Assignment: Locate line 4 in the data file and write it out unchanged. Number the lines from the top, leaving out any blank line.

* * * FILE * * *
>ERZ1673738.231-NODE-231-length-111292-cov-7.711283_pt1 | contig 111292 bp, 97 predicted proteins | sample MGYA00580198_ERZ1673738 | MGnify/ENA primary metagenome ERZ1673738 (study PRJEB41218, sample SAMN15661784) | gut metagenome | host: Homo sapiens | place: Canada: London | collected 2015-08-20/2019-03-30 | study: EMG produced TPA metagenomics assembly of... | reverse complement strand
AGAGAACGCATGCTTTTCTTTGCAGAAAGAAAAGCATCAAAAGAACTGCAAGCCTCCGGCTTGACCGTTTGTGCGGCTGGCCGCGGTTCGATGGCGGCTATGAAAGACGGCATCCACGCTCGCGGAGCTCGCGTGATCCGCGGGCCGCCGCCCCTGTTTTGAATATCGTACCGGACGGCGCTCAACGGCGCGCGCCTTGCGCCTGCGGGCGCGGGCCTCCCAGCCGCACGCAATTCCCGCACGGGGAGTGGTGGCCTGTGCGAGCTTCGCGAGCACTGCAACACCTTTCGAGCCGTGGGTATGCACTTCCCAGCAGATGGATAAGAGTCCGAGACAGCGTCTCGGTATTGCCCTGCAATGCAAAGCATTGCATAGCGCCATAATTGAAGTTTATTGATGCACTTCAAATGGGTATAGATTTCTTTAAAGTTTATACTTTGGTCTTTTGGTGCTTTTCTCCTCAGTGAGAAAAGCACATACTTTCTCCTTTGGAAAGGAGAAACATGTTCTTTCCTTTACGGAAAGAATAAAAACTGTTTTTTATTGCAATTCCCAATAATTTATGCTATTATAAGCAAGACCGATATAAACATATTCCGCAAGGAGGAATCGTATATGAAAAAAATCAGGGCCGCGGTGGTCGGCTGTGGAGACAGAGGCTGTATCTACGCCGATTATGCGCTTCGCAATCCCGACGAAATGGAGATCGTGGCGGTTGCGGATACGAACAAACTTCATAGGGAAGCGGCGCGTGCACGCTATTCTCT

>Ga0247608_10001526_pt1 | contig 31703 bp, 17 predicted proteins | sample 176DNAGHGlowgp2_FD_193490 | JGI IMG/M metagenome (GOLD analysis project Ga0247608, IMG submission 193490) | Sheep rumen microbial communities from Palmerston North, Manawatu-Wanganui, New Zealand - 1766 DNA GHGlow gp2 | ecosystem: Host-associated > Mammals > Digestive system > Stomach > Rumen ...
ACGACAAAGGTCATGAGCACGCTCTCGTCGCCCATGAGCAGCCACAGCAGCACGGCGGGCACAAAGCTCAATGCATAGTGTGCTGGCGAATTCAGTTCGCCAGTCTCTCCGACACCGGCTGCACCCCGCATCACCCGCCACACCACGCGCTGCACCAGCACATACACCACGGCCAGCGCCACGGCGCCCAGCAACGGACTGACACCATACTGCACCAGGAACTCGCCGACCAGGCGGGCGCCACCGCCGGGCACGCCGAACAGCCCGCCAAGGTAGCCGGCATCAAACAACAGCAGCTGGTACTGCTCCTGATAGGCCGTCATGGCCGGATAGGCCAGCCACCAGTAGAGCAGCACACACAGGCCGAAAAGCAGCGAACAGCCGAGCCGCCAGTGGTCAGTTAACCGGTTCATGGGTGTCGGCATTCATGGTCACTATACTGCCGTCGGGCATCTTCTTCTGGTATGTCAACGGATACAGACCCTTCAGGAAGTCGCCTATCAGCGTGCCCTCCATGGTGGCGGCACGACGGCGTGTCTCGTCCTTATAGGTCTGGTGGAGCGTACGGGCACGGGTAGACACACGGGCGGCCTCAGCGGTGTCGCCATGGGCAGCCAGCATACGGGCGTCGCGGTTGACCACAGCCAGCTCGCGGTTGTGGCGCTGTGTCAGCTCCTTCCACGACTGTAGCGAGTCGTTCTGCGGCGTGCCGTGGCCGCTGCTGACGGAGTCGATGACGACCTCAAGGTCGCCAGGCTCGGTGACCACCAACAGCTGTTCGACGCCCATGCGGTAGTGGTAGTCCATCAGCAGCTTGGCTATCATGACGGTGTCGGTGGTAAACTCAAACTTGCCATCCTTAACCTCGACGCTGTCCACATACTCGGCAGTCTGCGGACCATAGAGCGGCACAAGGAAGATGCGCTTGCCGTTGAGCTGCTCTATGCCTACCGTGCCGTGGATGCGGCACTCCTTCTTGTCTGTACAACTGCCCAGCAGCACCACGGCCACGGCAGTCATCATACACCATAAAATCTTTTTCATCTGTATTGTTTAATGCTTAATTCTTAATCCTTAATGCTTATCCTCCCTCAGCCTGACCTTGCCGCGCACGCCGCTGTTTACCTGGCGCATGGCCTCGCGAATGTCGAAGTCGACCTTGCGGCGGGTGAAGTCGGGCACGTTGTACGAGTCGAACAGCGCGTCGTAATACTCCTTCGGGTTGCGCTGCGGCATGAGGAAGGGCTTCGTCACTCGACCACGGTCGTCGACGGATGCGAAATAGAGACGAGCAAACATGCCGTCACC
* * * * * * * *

ACGACAAAGGTCATGAGCACGCTCTCGTCGCCCATGAGCAGCCACAGCAGCACGGCGGGCACAAAGCTCAATGCATAGTGTGCTGGCGAATTCAGTTCGCCAGTCTCTCCGACACCGGCTGCACCCCGCATCACCCGCCACACCACGCGCTGCACCAGCACATACACCACGGCCAGCGCCACGGCGCCCAGCAACGGACTGACACCATACTGCACCAGGAACTCGCCGACCAGGCGGGCGCCACCGCCGGGCACGCCGAACAGCCCGCCAAGGTAGCCGGCATCAAACAACAGCAGCTGGTACTGCTCCTGATAGGCCGTCATGGCCGGATAGGCCAGCCACCAGTAGAGCAGCACACACAGGCCGAAAAGCAGCGAACAGCCGAGCCGCCAGTGGTCAGTTAACCGGTTCATGGGTGTCGGCATTCATGGTCACTATACTGCCGTCGGGCATCTTCTTCTGGTATGTCAACGGATACAGACCCTTCAGGAAGTCGCCTATCAGCGTGCCCTCCATGGTGGCGGCACGACGGCGTGTCTCGTCCTTATAGGTCTGGTGGAGCGTACGGGCACGGGTAGACACACGGGCGGCCTCAGCGGTGTCGCCATGGGCAGCCAGCATACGGGCGTCGCGGTTGACCACAGCCAGCTCGCGGTTGTGGCGCTGTGTCAGCTCCTTCCACGACTGTAGCGAGTCGTTCTGCGGCGTGCCGTGGCCGCTGCTGACGGAGTCGATGACGACCTCAAGGTCGCCAGGCTCGGTGACCACCAACAGCTGTTCGACGCCCATGCGGTAGTGGTAGTCCATCAGCAGCTTGGCTATCATGACGGTGTCGGTGGTAAACTCAAACTTGCCATCCTTAACCTCGACGCTGTCCACATACTCGGCAGTCTGCGGACCATAGAGCGGCACAAGGAAGATGCGCTTGCCGTTGAGCTGCTCTATGCCTACCGTGCCGTGGATGCGGCACTCCTTCTTGTCTGTACAACTGCCCAGCAGCACCACGGCCACGGCAGTCATCATACACCATAAAATCTTTTTCATCTGTATTGTTTAATGCTTAATTCTTAATCCTTAATGCTTATCCTCCCTCAGCCTGACCTTGCCGCGCACGCCGCTGTTTACCTGGCGCATGGCCTCGCGAATGTCGAAGTCGACCTTGCGGCGGGTGAAGTCGGGCACGTTGTACGAGTCGAACAGCGCGTCGTAATACTCCTTCGGGTTGCGCTGCGGCATGAGGAAGGGCTTCGTCACTCGACCACGGTCGTCGACGGATGCGAAATAGAGACGAGCAAACATGCCGTCACC